The Lowdown on Conventional Mortgage Loans
Conventional mortgages make up most of all home loans in the U.S., and it’s the one most borrowers think of when they think of mortgages. It’s what you might think of as a traditional, garden-variety mortgage, but that doesn’t mean it doesn’t have its strengths – there are a lot of benefits to this type of loan. So, what exactly is a conventional loan and what’s advantageous about it?
A conventional mortgage is not backed or guaranteed by a government agency, such as loans from the VA (Veterans Administration loan), USDA (United States Department of Agriculture loan) and FHA (Federal Housing Administration). But many conventional loans still conform to guidelines set by government-sponsored enterprises, such as Fannie Mae and Freddie Mac, because these agencies ultimately buy the mortgages from the lenders and must ensure the loans come with lower risks. Some lenders also offer non-conforming loans, which don’t conform to government agency guidelines and thus may have unique characteristics that make their rates a bit higher.
So What Are the Benefits of Conventional Loans?
- Widely available at most lenders, with no special eligibility requirements to qualify, such as a VA Loan only being offered to veterans or active-duty military.
- Generally speaking, conventional total loan limits are higher and allow for larger home purchases. The new 2022 base loan limit will be $647,200. You can still borrow more than the limit, but you will have to apply for a jumbo loan.
- Down payments as low as 3% allow more borrowers to realize their dreams of homeownership. Private Mortgage Insurance (PMI) can be avoided with down payments of 20% or more.
- Loan processing may be faster because there are no additional government eligibility requirements.
- Flexible repayment plans.
- Fewer fees than with some government loans (lenders can set their own fees for conventional loans). At AmeriSave, for example, our conventional loans have no loan origination fees.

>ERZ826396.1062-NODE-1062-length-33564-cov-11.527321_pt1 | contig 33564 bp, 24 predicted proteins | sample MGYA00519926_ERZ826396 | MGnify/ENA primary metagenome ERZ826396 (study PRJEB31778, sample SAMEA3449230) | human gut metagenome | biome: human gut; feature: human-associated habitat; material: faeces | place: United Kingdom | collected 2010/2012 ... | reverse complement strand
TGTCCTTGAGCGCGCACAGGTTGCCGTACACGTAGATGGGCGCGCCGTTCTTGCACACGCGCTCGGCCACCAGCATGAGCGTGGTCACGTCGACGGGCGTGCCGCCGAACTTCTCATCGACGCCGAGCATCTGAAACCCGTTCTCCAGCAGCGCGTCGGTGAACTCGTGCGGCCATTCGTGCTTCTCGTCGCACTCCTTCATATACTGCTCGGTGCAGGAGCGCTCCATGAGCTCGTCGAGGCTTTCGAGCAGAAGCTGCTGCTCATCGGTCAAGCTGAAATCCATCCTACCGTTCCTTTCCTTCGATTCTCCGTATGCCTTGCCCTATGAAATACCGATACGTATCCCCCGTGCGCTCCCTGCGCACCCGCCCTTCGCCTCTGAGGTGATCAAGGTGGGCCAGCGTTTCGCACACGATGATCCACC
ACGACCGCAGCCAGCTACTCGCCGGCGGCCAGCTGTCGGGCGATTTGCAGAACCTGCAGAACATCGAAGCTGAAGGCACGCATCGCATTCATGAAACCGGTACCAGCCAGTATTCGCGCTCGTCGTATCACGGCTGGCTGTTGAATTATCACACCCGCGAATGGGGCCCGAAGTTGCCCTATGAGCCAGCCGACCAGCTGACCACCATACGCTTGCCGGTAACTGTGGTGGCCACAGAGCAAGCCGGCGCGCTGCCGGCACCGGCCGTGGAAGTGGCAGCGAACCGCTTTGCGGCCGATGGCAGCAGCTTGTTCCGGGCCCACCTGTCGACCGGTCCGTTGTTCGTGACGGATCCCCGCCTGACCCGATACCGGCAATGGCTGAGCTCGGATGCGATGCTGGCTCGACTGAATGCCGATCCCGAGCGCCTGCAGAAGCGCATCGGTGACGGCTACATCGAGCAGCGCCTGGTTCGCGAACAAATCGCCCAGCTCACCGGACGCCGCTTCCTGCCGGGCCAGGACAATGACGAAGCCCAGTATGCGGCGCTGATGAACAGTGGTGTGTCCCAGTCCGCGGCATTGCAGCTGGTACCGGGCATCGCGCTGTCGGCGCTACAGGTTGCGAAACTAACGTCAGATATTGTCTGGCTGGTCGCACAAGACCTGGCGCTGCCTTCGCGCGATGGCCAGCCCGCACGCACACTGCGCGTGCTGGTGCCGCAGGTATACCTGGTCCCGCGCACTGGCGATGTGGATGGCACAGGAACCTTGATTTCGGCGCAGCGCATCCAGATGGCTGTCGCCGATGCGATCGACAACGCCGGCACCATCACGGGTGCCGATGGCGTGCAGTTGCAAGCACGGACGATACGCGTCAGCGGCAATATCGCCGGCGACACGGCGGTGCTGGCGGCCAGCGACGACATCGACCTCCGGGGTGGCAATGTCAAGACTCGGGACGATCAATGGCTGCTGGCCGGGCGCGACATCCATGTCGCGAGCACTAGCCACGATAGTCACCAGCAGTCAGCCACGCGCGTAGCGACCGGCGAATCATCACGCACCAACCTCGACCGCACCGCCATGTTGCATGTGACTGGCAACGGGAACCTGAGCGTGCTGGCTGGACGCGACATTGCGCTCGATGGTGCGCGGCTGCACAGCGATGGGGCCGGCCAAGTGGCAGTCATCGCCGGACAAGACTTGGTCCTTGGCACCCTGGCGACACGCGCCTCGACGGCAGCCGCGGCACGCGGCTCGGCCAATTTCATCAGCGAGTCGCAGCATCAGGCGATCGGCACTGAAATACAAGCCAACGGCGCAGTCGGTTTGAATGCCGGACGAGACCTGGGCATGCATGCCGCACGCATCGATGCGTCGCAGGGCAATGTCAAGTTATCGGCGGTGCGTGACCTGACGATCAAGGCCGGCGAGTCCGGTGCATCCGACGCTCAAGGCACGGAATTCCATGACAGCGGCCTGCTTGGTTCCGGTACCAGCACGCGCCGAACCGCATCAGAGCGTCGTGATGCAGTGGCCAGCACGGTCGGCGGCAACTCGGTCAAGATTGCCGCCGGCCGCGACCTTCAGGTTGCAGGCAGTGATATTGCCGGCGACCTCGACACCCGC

- Ideal for borrowers with a strong credit history and a good down payment, as they can qualify for lower interest rates, including both fixed-rate or adjustable-rate (ARM) loans. (Add to that, AmeriSave already offers competitively low conventional mortgage rates.)
- First-time homebuyers can benefit from conventional loans, though those with lower credit scores might consider a first-time home buyer program, which provides options for assistance with closing costs and your down payment. You can also learn about smart alternatives to putting 20 percent down on a home that can help cut initial costs.
- A viable option for borrowers making repeat purchases and those buying second homes or investment properties.
Conventional Home Loan Requirements
Specific approval guidelines must fall within some of the requirements set by Fannie and Freddie but otherwise can vary from lender to lender. Some of AmeriSave’s general requirements for conventional loans include:
- A 620 minimum credit score
- Minimum down payment of 3% for first-time homebuyers (has not owned a home in the last 3 years) or 5% otherwise.
- A recent full exterior and interior home appraisal
- Continuation of your current job throughout the entire loan process and no major purchases, such as a new vehicle.
How to qualify
Conventional loans work well for borrowers with stable, full-time income. Those who are self-employed borrowers can also qualify if it’s clear their income is reliable and expected to continue. Check out our guide to getting a mortgage when self-employed to learn more about what you need for home financing. In fact, even if your financial situation is one that has you wondering if you could qualify, there is flexibility in conventional loan programs that makes them worth pursuing. Conventional loans are a great pathway to homeownership for borrowers with solid credit and lower down payment amounts. And as with any mortgage, the better your financial health, the better loan rate options you have access to.
Keep in mind that you’re required to buy private mortgage insurance (PMI) if you’re unable to make a 20% down payment, so run the numbers on how much this will add to the cost of the loan each year. PMI on conventional loans depends on the down payment. The more you pay down, the lower the PMI, so there are benefits to putting down a higher down payment.
If you find that you’re on the cusp of being an ideal conventional loan borrower, look at several different home loan options and, as always, shop around and get personalized rate quotes that reflect your situation, not just that of the average borrower. Like all mortgage rates, conventional rates can change quickly as the markets change. It’s a good idea to keep your eye on interest rate trends so you can be informed – and so you can be ready to lock in when rates drop. Our article on mortgage interest rates gives a comprehensive overview on how rates work and finding the best options when looking to buy a home. With a mortgage rate lock, your interest rate won’t change between the offer and the closing.
Do you still have questions about conventional loans? Contact us by phone or chat and an AmeriSave loan originator will be happy to answer your questions. Our experienced staff can walk you through potential interest rates, terms and closing costs, and then help you decide whether the ever-popular conventional loan is right for you.